Early decrease of XRCCI1, a DNA base excision repair protein, may contribute to DNA fragmentation after transient focal cerebral ischemia in mice

Miki Fujimura, Yuiko Morita-Fujimura, Taku Sugawara, Pak H. Chan

Research output: Contribution to journalArticlepeer-review

32 Citations (Scopus)

Abstract

Background and Purpose - DNA damage and the DNA repair mechanism are known to be involved in ischemia/reperfusion injury in the brain. The x-ray repair cross-complementing group 1 (XRCC1) protein plays a central role in the DNA base excision repair pathway by interacting with DNA ligase III and DNA polymerase β. The present study examined the protein expression of XRCC1 and DNA fragmentation before and after transient focal cerebral ischemia (FCI). Methods - Adult male CD-1 mice were subjected to 60 minutes of FCI by intraluminal blockade of the middle cerebral artery. XRCC1 protein expression was analyzed by immunohistochemistry and Western blot analysis. DNA damage was evaluated by gel electrophoresis and terminal deoxynucleotidyl transferase-mediated uridine 5'-triphosphate-biotin nick end-labeling (TUNEL). The spatial relationship between XRCC1 expression and DNA damage was examined by double staining with XRCC1 and TUNEL after FCI. Results - Immunohistochemistry showed the nuclear expression of XRCC1 in all regions of the control brains and that it was predominant in the hippocampus. The XRCC1 level was markedly reduced in the caudate putamen at 10 minutes, further decreased in the entire middle cerebral artery territory at 1 hour, and remained reduced until 4 and 24 hours after FCI. Western blot analysis of the normal control brain showed a characteristic band of 70 kDa, which decreased after FCI. A significant amount of DNA fragmentation was detected by DNA gel electrophoresis 24 hours but not 4 hours after FCI. Double staining showed that the neurons that lost XRCC1 immunoreactivity became TUNEL positive. Conclusions - These results suggest that the early decrease of XRCC1 and the failure of the DNA repair mechanism may contribute, at least in part, to DNA fragmentation after FCI.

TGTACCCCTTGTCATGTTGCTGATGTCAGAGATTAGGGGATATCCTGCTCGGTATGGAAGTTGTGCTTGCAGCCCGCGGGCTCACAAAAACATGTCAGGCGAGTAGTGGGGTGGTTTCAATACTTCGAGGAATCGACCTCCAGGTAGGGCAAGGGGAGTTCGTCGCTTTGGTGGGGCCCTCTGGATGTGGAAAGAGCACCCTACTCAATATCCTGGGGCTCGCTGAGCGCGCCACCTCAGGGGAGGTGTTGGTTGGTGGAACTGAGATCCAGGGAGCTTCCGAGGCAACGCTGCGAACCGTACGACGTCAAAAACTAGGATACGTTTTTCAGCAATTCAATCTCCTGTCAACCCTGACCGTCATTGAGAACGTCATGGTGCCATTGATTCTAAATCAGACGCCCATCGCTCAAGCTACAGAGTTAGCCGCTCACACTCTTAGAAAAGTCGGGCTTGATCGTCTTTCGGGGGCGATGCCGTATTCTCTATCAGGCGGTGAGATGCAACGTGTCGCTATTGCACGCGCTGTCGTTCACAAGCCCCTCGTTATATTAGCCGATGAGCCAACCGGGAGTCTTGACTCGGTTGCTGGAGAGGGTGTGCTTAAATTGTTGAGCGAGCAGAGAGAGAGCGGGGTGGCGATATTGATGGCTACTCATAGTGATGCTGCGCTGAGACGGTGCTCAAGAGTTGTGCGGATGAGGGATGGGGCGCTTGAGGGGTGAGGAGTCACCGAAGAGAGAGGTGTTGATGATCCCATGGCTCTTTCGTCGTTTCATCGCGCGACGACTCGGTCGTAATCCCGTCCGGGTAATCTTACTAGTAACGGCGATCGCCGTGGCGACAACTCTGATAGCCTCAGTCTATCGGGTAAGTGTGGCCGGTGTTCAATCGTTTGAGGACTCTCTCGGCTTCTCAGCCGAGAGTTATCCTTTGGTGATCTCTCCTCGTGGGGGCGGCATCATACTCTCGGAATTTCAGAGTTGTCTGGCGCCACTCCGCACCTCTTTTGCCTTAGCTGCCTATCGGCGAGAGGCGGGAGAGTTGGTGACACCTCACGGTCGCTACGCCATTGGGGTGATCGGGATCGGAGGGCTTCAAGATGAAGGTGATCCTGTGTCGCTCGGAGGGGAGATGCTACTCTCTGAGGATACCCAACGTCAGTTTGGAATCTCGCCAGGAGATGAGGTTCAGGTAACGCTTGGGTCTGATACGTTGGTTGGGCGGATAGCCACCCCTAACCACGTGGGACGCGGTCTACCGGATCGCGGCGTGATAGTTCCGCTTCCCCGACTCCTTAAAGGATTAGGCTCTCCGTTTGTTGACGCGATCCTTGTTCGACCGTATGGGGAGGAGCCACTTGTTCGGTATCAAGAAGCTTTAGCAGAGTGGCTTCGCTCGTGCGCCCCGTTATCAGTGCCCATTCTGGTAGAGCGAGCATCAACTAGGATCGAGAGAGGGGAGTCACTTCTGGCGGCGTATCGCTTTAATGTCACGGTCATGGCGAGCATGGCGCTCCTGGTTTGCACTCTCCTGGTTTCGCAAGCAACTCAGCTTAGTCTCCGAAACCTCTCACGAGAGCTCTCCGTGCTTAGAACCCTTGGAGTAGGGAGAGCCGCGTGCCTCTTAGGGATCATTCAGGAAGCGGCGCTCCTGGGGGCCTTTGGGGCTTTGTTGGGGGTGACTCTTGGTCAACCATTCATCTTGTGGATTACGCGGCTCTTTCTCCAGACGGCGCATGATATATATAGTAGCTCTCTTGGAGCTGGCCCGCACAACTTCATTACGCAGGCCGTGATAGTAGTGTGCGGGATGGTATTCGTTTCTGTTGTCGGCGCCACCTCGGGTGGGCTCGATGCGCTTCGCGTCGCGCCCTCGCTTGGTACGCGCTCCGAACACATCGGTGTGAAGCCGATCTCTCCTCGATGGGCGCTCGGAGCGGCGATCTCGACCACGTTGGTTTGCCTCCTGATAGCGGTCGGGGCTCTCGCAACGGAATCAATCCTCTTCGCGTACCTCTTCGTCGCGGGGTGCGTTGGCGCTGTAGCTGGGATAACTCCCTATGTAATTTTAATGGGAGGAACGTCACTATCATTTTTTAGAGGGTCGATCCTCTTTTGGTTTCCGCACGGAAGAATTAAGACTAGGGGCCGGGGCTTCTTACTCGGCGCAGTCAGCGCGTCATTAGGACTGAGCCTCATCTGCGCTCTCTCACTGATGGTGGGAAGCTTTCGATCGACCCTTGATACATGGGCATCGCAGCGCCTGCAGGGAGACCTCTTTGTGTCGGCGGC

Original languageEnglish
Pages (from-to)2456-2463
Number of pages8
JournalStroke
Volume30
Issue number11
DOIs
Publication statusPublished - 1999 Nov

Keywords

  • Apoptosis
  • Cerebral ischemia, focal
  • DNA fragmentation
  • DNA repair

ASJC Scopus subject areas

  • Clinical Neurology
  • Cardiology and Cardiovascular Medicine
  • Advanced and Specialised Nursing

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